March 10, 2010

Offering students 'a little slice of college'


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Craig Smith of Sanford evaluates results from a physics problem that some of his classmates conducted at Upward Bound.

Doug Jones/Staff Photographer

Sebastian Kuczek of Porter and Hani Ali of Portland look at another team’s process for solving a physics problem during one of their Upward Bound courses Wednesday at the University of Southern Maine.

John Ewing/Staff Photographer

Staff Writer

GORHAM — Marcus Leo has wanted to be a doctor for as long as he can remember.

He has a better idea of how to get there now, thanks to the Upward Bound Program at the University of Southern Maine.

For Leo, who will be a senior at Bonny Eagle High School in the fall, the program includes an internship this summer at Mercy Hospital in Portland. As he moves medical equipment and delivers patients to appointments, he sees doctors in action.

''I want to be in their shoes,'' said Leo. ''This program is great preparation.''

Leo is among more than 60 high school juniors and seniors from across southern Maine who are participating this summer in the program's six-week campus experience.

It offers a taste of college life to kids who would be among the first in their families to pursue four-year degrees. It includes students from Biddeford, Massabesic, Portland, Sacopee Valley and Sanford high schools.

They stay in a dorm, take college courses and work as interns in fields of their choosing.

They also learn how to fill out college applications, write personal essays, seek financial aid, handle personal money matters and live more independently.

''Our goal is to increase the likelihood that they graduate from high school and continue on to college,'' said Laurie Davis, executive director of Upward Bound at USM. ''I think of it as packing their backpacks with the skills they will need to get through college.''

Started in 1965 as part of President Johnson's War on Poverty, Upward Bound is a federally funded program that targets income-eligible students whose parents don't have bachelor's degrees.

Nationally, about 75 percent of Upward Bound participants enroll in college after completing high school, according to the U.S. Department of Education. Other University of Maine System campuses and Bowdoin College have offered Upward Bound programs.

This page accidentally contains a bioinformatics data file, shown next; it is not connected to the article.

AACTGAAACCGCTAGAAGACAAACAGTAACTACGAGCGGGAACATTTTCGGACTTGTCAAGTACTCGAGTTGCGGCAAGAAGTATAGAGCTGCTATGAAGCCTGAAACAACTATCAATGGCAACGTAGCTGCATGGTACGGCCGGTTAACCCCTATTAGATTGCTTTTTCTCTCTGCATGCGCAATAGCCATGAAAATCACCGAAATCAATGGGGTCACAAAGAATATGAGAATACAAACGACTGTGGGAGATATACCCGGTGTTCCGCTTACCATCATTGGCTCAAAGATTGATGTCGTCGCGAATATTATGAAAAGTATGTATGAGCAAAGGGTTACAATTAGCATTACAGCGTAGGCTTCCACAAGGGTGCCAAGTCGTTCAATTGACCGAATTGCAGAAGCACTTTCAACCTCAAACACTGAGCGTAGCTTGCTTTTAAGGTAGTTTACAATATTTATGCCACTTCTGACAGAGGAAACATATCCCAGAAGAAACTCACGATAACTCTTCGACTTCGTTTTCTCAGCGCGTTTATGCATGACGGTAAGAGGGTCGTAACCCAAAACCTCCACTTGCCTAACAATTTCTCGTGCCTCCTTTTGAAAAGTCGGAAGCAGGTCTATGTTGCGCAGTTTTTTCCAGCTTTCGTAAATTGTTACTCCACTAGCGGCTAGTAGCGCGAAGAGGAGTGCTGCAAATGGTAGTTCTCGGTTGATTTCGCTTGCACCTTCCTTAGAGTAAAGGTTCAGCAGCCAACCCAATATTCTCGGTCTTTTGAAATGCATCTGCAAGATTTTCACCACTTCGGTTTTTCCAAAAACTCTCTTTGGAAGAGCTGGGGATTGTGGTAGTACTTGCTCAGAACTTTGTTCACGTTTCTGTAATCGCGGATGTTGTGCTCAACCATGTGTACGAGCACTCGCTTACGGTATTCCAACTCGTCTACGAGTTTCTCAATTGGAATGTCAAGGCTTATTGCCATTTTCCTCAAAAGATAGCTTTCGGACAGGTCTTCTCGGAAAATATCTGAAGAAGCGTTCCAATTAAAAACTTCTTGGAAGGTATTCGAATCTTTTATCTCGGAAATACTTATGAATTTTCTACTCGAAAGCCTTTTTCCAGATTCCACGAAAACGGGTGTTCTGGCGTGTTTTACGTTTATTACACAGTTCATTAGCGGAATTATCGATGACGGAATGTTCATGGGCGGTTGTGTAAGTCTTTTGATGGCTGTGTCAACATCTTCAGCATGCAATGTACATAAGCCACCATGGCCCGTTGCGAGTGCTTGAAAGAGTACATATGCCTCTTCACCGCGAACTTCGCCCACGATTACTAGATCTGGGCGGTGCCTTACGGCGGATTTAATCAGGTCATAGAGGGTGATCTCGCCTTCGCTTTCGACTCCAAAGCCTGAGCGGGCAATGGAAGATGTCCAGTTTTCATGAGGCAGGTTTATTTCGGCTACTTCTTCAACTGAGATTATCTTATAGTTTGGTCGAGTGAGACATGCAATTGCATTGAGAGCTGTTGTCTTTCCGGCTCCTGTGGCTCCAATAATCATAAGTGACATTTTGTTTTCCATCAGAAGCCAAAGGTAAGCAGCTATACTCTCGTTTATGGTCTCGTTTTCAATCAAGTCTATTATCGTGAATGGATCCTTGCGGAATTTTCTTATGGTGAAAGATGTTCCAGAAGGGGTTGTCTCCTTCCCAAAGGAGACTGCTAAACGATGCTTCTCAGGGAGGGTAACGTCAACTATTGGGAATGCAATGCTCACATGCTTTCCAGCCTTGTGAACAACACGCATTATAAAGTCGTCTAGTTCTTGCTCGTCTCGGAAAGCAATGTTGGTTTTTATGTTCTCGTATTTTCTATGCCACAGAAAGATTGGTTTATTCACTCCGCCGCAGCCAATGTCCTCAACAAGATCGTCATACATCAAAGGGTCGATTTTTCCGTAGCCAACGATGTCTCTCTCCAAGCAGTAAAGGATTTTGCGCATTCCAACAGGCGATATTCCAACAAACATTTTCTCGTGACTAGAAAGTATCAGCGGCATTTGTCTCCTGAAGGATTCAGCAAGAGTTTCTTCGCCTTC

Under a four-year grant, Upward Bound at USM has a yearly budget of $538,000. That includes six full-time staff members who work year-round recruiting and mentoring students in participating high schools.

It also covers the stipends that students receive for their internships and for maintaining good grades and attendance records throughout the school year. Juniors receive $558 per year and seniors receive $779 per year.

On Wednesday, USM President Selma Botman spoke to the Upward Bound students about the benefits of getting a college education. The daughter of an immigrant factory worker, Botman studied at Oxford University in England and established herself as a Middle East expert before becoming a college administrator.

''I was fortunate to have two parents who encouraged me to get an education,'' Botman said. ''I hope you imagine yourself as college students. Getting a college education is the best investment you can make in your entire life. I've never met a single person who said they regret getting a college education.''

Tyler Traves, who will be a senior at Sanford High School, is spending his internship doing clerical work in Botman's office.

Traves plans to study education and psychology in college. He said Upward Bound has been a good experience.

''It's a little slice of college,'' said Traves. ''Without it, I think I would have been nervous (going to college) because I didn't know what to expect.''

Several participants this summer are children of immigrants, including Theo Phadungthin, who will be a junior at Portland High School. He wants to study solar engineering in college, but he also wants to be a farmer and run a restaurant, like his father.

''I plan to do a lot of things,'' Phadungthin said. ''With this program, I've got a better understanding of what college is about. It's nothing like high school. It's a whole different experience.''

For some students, this is the second summer campus experience. They include Ashley Cox, who will be a senior at Bonny Eagle High School and plans to study environmental science in college.

For her Upward Bound internship, she's working as a research assistant for a USM entomology professor, examining insects under a microscope and pinning them to foam displays.

''Upward Bound helped me to focus on the future and realize how I can make it happen,'' Cox said. ''I want to better myself and do something that my parents never did.''

Staff Writer Kelley Bouchard can be contacted at 791-6328 or at:

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